Lack of Job Flexibility in the Hospital
Hospitals have a 70% turnover for Nurses within the first 5 years of employment. This article intends to encourage the sharing of personal experiences as well as create awareness about new options.
How many times have we all heard personal stories of a struggle related to "burnout", working through an illness or injury, or sacrificing family need/s just to avoid a loss of income or benefits?
New options exist TODAY that would enable the ability to work from the comfort of home in pajamas, AND preserve being able to keep your hospital job pay and health benefits while achieving personal goals like : staying home to raise a family, recover from an injury or illness, flex your schedule, semi-retire and travel, etc.
It is possible, and these options are coming to certain progressive thinking hospitals in 2018. Generally speaking, I'd love to hear stories of how this type of job flexibility may have had a positive effect within times of your own career or that of a colleague....
BACKGROUND: The reasons behind these options not existing reflect the hospital industry's failure to evolve at the same pace of available technology and existing payment models that support remote patient monitoring and guidance. Some of the 'hurdles' require changes in thinking at the HR level where many policies and procedures fundamentally have changed very little for decades - with the exception of a focus on compliance.
GOOD NEWS FOR THE BAD NEWS: (for the Hospital Industry)
Bad news, this week - "Moody's" just downgraded their opinion of a huge segment of the hospital industry. Moody's is a reliable source of opinion that many banks rely on when making decisions about lending and this downgrade will not be good and will likely translate in making it more expensive for hospitals to operate and meet their cash needs.
A lack of options is not just an isolated issue effecting 'an' employee. Patient care has a 'customer experience' element directly related to judgements being cast from patients onto attending nurse attitude, responsiveness, and personal qualities. And, its not always easy to be ones best if you are feeling sick, feeling burned out, working within a department that is understaffed, or full of temporary help that don't have their hearts or dept familiarity to carry their weight. Like it or not, patient satisfaction scores are pretty high on the list when it comes to judging a hospital and its leadership...but the lack of flexibility forces most hospitals to overwork their existing resources.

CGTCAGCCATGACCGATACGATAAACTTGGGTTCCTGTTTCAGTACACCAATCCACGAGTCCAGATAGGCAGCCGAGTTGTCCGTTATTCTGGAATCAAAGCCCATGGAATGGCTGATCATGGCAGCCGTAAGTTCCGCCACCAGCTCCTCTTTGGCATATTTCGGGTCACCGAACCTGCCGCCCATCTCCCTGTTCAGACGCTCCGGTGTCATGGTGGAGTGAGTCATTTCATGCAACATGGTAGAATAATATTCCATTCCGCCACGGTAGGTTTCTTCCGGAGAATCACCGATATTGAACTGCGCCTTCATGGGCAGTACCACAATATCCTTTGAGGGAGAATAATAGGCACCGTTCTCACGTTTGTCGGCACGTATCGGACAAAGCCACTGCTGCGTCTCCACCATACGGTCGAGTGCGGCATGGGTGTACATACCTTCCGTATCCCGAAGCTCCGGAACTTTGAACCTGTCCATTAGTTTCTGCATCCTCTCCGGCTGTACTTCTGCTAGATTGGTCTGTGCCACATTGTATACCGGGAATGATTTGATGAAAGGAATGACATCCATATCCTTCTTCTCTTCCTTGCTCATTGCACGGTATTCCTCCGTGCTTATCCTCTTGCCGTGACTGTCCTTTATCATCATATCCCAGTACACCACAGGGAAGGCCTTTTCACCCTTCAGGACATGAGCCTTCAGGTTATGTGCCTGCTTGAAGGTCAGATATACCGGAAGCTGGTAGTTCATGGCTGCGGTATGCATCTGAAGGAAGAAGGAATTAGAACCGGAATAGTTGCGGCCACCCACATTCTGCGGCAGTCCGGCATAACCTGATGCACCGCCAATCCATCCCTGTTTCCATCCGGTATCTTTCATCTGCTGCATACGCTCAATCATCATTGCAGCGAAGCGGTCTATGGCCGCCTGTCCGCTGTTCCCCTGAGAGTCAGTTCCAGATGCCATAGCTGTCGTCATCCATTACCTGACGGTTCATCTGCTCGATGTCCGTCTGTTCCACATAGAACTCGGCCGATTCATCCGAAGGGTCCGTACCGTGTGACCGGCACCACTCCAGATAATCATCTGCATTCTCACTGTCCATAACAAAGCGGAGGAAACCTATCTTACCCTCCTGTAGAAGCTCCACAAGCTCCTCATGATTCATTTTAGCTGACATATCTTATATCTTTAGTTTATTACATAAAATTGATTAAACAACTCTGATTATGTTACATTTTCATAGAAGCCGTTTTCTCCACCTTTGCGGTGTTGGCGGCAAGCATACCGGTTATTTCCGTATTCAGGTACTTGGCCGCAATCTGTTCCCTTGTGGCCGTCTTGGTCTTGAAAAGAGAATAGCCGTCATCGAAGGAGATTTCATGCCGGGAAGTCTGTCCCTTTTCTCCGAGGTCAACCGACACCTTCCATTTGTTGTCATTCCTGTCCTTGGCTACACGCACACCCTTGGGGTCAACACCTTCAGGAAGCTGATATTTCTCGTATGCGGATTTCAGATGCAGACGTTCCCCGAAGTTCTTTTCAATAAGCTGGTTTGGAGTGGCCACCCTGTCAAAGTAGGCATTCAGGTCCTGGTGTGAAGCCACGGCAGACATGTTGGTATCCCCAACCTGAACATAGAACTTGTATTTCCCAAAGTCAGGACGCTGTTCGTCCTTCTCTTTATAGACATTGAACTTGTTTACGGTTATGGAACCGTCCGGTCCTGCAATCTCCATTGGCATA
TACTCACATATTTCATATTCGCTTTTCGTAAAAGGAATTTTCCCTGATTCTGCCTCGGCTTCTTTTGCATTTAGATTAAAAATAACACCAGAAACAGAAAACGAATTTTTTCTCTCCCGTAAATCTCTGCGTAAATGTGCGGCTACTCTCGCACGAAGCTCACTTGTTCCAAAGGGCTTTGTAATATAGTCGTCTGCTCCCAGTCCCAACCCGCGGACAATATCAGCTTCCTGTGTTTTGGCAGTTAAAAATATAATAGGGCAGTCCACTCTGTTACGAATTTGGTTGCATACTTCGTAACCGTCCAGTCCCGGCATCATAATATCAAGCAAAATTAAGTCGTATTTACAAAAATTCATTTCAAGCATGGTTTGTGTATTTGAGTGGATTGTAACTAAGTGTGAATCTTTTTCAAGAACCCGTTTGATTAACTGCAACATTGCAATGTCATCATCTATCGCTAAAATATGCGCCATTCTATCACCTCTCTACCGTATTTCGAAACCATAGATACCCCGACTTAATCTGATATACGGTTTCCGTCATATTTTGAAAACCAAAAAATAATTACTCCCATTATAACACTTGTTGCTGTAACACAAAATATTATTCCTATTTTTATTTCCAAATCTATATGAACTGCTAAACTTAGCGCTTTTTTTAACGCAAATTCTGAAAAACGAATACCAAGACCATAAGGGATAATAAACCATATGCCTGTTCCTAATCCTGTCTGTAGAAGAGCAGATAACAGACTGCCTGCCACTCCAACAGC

Good news, by offering new elective job offerings as an extension to existing roles - this also brings in substantial new revenue for the hospitals! Most of us know that for years hospitals have been focused on cost cutting, but the 'holy grail' quest for financial salvation must come from new revenue ...as cost cutting only extends survival, and does not pave a path toward future prosperity.
Being able to cycle schedules and responsibilities via expanding roles without loosing hospital revenue, opens up in-budgeted FTE's on a department basis and permits more hiring to occur. More nurses in a deptartment, all flexing between home and floor times ...means a generally more happy work force with patients experiencing interacttion within better staffed departments full of more engaged nurses that have more individual choice in flexing their direct patient care schedules.
The timeline is good for both the hospital and the nurse employee to collaborate on changes that bring win-win solutions...as troubled times tend to birth more acceptance toward innovative strategies. This united crossroad in thinking between managment and worker will likely be enough to compell HR and Senior Adminstrators to embrace change and consider adding a new value to the hometown patient community that they serve.
Share your thoughts and experiences, how would having more job flexibility and work from home options have changed experiences in your career or other nurses that you know?
Influencing the thinking of current management starts here with the sharing of your thoughts!Last edit by Joe V on Jun 14, '18
Dec 22, '17What kind of new elective job offering would bring in new revenue for the hospital? It's basically fee for service or per procedure or per day / per stay room charge that the hospital makes money on now, right? How does adding a remote , not at the facility job position make revenue for the facility? Healthcare is a business, hospitals make money off of their workers for the services we provide. If our working conditions are dissatisfying then in my opinion nurses need strong unionization at the national level and a straightforward bottom line for staffing and working conditions covering all facility types where nurses are employed. There are billions of dollars being made in healthcare. We need to force the healthcare industry to reinvest those profits in ourselves through the application of our collective strength as a profession.